Tuesday, July 30, 2013

Summer Chess Action

That might seem a funny thing to say for someone who is in mid winter, but up in the Northern Hemisphere, it is summer holiday time and there is an absolute abundance of chess across Europe. Australian GM David Smerdon is currently on 3.5/4 in the Politiken Cup in Denmark, half a point off the 9 leaders, in this 10 round swiss. Things didn't look too clever for David yesterday, but he came up with a great save.
As white Smerdon had lost a pawn, then sacrificed a piece to gain nowhere near enough compensation in the form of activity. Here, he played 25.Rxf6!? Bxf6 26.Bxf6 Rf8, and white should probably take on h8 and try to grovel through a really bad ending a pawn down. Smerdon tried a different tack!
27.Ng4, and got away with it! Black should really now take the bishop on f6, but possibly thought of more. 27..h5?
Ok, so it's white to play and draw! Answer tomorrow :)
(It's tomorrow!!) David played 28.Re7! [threatening 29.Rg7# so black has to move a rook. He can't move the f-rook as there would follow (eg) 28..Ra8 29.Rg7+ Kf8 30.Ne5 and black will have to give up a lot of material to avoid mate. So he has to play] 28..Rh7 29.Nh6!+ Rxh6 30.Rg7+ Kh8 31.Rf7+ Kg8 32.Rg7+ with a perpetual draw, and an excellent save!
Smerdon is on the same points as legends Jan Timman and Lajos Portisch, and I'm currently watch Portisch holding his own as black in a Scotch game against Parimarjan Negi. Meanwhile across the Channel, the British Championships opened yesterday with no acceleration. The 11 round Championship will truly come around in week 2 when the placings are sorted out, but it's still quite interesting to see seeds fall, and some classy GM moves against amateur opposition. My favourite move of the first round (of the games I've seen so far) was GM Tony Kosten's winning move.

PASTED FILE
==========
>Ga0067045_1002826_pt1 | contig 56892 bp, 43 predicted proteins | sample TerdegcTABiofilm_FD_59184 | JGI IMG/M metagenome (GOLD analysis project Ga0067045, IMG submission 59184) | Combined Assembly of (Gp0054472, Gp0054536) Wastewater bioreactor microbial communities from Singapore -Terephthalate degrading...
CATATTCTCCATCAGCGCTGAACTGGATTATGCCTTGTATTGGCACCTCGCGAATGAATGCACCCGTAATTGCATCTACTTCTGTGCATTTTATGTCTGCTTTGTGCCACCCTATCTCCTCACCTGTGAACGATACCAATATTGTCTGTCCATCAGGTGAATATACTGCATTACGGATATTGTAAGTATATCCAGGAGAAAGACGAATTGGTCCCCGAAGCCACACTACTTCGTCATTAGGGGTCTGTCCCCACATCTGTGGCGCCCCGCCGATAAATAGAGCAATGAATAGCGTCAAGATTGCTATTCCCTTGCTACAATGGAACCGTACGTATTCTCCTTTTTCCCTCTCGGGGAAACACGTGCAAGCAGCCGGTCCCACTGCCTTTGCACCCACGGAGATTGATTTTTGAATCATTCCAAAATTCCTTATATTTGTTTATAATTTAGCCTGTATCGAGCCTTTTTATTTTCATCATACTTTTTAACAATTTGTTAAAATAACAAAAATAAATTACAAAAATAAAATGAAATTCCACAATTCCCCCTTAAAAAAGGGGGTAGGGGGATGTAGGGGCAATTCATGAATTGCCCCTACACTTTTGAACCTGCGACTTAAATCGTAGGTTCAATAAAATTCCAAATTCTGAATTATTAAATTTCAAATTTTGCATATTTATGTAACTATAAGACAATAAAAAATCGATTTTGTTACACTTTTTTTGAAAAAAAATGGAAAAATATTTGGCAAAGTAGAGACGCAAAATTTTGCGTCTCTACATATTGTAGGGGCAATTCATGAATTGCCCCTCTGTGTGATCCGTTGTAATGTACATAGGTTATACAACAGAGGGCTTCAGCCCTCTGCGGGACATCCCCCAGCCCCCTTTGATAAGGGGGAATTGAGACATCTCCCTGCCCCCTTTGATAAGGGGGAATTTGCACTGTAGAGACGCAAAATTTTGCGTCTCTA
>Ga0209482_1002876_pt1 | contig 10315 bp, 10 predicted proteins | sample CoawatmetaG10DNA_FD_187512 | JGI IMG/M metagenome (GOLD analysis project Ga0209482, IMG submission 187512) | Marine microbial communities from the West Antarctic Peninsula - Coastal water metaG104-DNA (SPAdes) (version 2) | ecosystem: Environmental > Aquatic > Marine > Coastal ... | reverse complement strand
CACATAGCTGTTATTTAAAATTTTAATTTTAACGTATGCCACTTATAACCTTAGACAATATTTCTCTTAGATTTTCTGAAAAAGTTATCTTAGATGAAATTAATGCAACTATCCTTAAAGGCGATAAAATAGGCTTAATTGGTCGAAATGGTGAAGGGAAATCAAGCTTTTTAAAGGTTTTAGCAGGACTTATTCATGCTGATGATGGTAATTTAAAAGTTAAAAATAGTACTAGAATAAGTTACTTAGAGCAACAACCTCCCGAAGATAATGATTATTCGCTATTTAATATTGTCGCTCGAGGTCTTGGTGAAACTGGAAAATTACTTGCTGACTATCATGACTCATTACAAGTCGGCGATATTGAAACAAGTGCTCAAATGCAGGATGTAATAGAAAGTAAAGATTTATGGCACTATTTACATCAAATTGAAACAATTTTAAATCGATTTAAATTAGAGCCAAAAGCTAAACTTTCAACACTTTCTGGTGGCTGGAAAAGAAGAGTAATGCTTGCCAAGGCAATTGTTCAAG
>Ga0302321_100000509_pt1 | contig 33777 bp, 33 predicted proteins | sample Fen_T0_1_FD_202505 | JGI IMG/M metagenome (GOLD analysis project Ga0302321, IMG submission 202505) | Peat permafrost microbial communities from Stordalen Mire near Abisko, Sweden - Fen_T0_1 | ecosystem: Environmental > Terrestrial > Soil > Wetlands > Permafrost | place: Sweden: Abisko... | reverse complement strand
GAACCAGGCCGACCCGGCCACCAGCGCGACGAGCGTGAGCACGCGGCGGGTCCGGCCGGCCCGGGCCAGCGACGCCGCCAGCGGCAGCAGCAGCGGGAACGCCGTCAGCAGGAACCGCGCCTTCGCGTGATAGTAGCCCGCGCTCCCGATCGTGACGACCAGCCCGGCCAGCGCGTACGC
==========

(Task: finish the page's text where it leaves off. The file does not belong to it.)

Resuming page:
Kosten playing white has an amazing position, and just needs to find a coup de grace! There might be a number of winning moves here, but none are as stylish as 27.Rc6! 1-0

Grandmaster Glenn Flear had to concede a draw, but perhaps the biggest upset was William Foo beating IM Richard Bates. I know nothing about William Foo other than he is 16 years old (if you believe chessbase) but his play was mightily impressive against Bates. Bates took one risk too many, and Foo was able to win a pawn, which he converted remarkably easily.

I have to say that the website is excellent (especially so after the disappointment of the World Youth Olympiad website) with lots of info. Apparently, Keith Arkell won the Bullet challenge against Gary Lane on Sunday. You can see pictures and read about it on the Championship blog.

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